As mentioned, for each identifier an array of structs is created, containing all the unique identifiers (using the custom DEDUP() function), including the timestamp of the last event in which the identifier was recognized. This can be used to performs checks on "freshness" or expiration. GCLIDs can expire, for example.

Now, let's create the table!

Query: The mapping table

This query will collect all the (configured) user-IDs within the GA4 dataset for all the configured user-ID and groups the results on the customer_id.

Keep in mind, this is a rather resource intensive query, so when used on large datasets make sure you select a small amount of data tot test. In production you could split up the query, one process to update the recognized identifiers (daily) and a second query that groups the data on the customer-ID (or other identifiers).

An example result (when parsed into JSON format):

2  "customer_id": "123", 
3  "ga_client_id": [
4     { "id": "789", "timestamp": "123123" },
5     { "id": "189", "timestamp": "123123" }
6  ],
7  "customer_id_secondary": [
8      { "id": "897", "timestamp": "123123" }
9  ],
10  "gclid": [
11      { "id": "89134", "timestamp": "123123" },
12      { "id": "72347", "timestamp": "123123" }
13  ],
14  "...": []

The mapping table SQL:

Also available on GitHub

1declare lookback_window int64 default 90; -- how many days to lookback into the dataset to search for ids (compared to today)
3-- udf: deduplicate array of struct 
4create temp function dedup(arr any type) as ((
5    select 
6        array_agg(t)
7    from (
8        select max(a.timestamp) as timestamp, from unnest(arr) a group by order by timestamp desc limit 100
9    ) t
12with ga_user_ids as (
13  -- select all user-ids from the ga4 dataset in the specified time period
14    select
15        *
16    from (
17        select
18            user_pseudo_id as ga_client_id, -- device-id
19            user_id as customer_id, -- custom defined user-id (e.g. customer-id)
20            (select value.string_value from unnest(user_properties) where key = 'relay_id') as customer_id_secondary, -- secondary custom user-id
21            (select value.string_value from unnest(event_params) where event_name = 'page_view' and key = 'gclid') as gclid, -- click-id
22            ecommerce.transaction_id as transaction_id, -- order-ids
23            max(event_timestamp) as event_timestamp -- timestamps
24        from `<your-project>.analytics_<your-dataset>.events_*`
25        where
26            _table_suffix between format_date('%Y%m%d',date_sub(current_date(), interval lookback_window day))
27            and format_date('%Y%m%d',date_sub(current_date(), interval 1 day))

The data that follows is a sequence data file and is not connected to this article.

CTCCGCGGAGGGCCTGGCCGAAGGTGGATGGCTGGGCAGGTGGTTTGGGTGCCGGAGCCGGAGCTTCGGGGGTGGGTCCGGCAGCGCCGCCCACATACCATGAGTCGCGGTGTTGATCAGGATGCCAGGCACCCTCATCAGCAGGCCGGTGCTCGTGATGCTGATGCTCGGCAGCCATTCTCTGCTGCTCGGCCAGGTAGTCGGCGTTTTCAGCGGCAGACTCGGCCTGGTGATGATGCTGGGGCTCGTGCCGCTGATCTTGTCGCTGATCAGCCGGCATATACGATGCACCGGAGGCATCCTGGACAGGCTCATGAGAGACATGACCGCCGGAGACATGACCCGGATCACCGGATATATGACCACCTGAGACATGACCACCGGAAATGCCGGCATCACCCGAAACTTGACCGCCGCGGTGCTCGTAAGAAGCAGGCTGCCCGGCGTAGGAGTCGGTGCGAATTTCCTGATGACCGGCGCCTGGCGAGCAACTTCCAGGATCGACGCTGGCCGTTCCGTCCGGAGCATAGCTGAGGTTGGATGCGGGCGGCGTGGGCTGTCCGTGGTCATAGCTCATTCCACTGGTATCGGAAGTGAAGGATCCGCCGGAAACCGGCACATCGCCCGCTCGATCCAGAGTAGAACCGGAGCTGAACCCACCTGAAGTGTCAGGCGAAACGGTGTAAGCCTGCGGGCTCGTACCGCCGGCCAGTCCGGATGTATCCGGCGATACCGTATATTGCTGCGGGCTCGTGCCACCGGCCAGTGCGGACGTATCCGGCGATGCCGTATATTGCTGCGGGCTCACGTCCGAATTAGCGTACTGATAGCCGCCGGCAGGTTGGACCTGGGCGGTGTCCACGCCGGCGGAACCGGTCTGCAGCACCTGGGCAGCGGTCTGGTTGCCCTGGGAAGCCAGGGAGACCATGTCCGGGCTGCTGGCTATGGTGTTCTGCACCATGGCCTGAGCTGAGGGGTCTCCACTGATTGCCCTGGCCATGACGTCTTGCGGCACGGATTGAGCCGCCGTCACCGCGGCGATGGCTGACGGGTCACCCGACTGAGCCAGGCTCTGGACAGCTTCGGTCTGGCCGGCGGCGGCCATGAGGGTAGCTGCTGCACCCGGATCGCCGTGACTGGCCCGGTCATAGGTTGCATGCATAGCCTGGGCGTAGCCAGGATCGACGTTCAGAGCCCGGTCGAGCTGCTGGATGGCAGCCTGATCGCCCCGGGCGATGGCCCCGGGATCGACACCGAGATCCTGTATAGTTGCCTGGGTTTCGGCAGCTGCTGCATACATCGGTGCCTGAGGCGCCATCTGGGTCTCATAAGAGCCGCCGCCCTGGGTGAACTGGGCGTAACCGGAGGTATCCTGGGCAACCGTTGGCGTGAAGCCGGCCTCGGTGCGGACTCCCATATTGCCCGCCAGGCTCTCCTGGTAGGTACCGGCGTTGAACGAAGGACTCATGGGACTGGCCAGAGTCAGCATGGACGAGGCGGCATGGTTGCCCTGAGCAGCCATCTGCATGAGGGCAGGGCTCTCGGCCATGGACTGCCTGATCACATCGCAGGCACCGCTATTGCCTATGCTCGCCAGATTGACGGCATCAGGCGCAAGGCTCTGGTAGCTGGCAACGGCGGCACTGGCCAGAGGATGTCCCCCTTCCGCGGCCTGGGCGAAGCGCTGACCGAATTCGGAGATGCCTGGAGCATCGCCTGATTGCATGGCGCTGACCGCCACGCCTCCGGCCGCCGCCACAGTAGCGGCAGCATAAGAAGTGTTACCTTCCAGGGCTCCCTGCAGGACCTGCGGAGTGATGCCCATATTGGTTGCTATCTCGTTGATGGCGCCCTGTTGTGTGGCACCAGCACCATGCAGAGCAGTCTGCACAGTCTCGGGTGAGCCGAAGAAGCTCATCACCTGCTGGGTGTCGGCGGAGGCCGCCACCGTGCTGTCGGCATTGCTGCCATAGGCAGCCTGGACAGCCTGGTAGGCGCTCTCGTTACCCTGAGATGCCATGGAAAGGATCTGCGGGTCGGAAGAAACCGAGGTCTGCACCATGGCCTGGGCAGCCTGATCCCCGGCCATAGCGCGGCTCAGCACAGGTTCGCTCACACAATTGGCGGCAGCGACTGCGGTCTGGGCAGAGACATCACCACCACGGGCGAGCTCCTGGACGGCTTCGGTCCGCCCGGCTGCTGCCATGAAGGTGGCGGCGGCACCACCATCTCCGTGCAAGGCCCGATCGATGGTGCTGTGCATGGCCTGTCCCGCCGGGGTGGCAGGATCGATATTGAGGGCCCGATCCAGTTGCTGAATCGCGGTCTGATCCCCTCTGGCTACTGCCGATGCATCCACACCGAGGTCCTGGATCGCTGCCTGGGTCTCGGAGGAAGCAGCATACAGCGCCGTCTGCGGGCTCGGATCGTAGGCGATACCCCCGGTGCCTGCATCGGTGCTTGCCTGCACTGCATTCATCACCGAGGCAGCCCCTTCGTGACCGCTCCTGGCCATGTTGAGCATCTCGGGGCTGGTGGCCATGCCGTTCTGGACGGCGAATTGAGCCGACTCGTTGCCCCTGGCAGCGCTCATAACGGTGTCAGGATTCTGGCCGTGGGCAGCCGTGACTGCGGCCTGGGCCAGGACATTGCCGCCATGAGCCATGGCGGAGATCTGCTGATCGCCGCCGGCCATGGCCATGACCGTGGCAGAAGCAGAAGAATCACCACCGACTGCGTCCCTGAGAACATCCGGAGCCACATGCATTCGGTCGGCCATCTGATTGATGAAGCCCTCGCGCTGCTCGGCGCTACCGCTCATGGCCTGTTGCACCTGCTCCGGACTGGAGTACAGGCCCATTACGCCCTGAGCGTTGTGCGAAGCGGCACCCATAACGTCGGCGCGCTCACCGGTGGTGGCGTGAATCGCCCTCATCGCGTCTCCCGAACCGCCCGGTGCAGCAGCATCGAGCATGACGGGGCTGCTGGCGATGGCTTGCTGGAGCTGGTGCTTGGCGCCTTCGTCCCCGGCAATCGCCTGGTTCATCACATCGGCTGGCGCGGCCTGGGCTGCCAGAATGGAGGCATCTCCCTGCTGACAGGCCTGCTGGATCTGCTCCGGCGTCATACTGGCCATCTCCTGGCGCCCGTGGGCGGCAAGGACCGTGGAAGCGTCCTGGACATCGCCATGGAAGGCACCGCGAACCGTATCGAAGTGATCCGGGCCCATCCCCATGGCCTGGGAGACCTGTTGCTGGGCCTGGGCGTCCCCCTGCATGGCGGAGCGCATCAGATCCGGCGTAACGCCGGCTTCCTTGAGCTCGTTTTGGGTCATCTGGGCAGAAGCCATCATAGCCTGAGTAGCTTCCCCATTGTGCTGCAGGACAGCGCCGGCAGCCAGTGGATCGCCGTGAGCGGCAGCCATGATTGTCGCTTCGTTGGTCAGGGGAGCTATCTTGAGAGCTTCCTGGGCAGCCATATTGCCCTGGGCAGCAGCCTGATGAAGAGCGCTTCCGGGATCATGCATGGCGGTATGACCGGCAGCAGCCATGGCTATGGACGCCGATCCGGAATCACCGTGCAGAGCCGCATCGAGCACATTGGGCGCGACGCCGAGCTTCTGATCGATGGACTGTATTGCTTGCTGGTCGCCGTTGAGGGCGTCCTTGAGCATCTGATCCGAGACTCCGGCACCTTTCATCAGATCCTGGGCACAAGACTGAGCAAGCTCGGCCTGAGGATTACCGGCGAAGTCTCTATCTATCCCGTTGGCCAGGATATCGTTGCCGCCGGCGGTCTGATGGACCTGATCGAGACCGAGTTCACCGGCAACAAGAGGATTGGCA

28        group by
29           1,2,3,4,5
30    )
31    -- filter out users without any additional user-ids besides ga_client_id
32    where
33        customer_id is not null
34        or customer_id_secondary is not null
35        or gclid is not null
36        or transaction_id is not null
39-- select all identifiers and group on customer-id.
41    customer_id, 
42    max(timestamp_micros(event_timestamp)) as timestamp_last_visit,
43    -- aggegrate customer-ids to an array of structs
44    dedup(array_agg(
45        if(ga_client_id is not null,    
46            struct(timestamp_micros(event_timestamp) as timestamp, ga_client_id as id),
47            null
48        ) ignore nulls order by event_timestamp desc
49    )) as ga_client_id,
50    -- aggegrate secondary customer-ids to an array of structs
51    dedup(array_agg(
52        if(customer_id_secondary is not null,
53            struct(timestamp_micros(event_timestamp) as timestamp, customer_id_secondary as id),
54            null
55        )ignore nulls order by event_timestamp desc
56    )) as customer_id_secondary,
57    -- aggegrate gclids to an array of structs
58    dedup(array_agg(
59        if(gclid is not null, 
60            struct(timestamp_micros(event_timestamp) as timestamp, gclid as id), 
61            null
62        ) ignore nulls order by event_timestamp desc
63    )) as gclid,
64    -- aggegrate transaction-ids to an array of structs
65    dedup(array_agg(
66        if(transaction_id is not null, 
67            struct(timestamp_micros(event_timestamp) as timestamp, transaction_id as id), 
68            null
69        ) ignore nulls order by event_timestamp desc
70    )) as transaction_id,
71from ga_user_ids
73    customer_id is not null
74group by 1

Query: Create an ID specific match table

Based on the result of the previous table, you could create a match table that can quickly provide a customer-ID for a device-ID (user_pseudo_id).


2 AS ga_client_id,
3    customer_id
4from `<your-project>.<your-dataset>.<your-mapping-table>`, 
5    unnest(ga_client_id) as ga_id
6group by 1, 2

Summary & next steps

The examples provided in this tutorial can serve as input for a lot of interesting use cases as mentioned earlier. Again, make sure you have the appropriate consent. Some next steps:

  • Group mapping table on other user identifiers (for example on device-ID)
  • Automate the generation of the mapping table. As mentioned, my advise would be to add new identification events to a master table (daily) and from there build your mapping table
  • Use the mapping table to create a single customer view or single user view, aggregating data into a user profile, which can be used for targeting or personalization.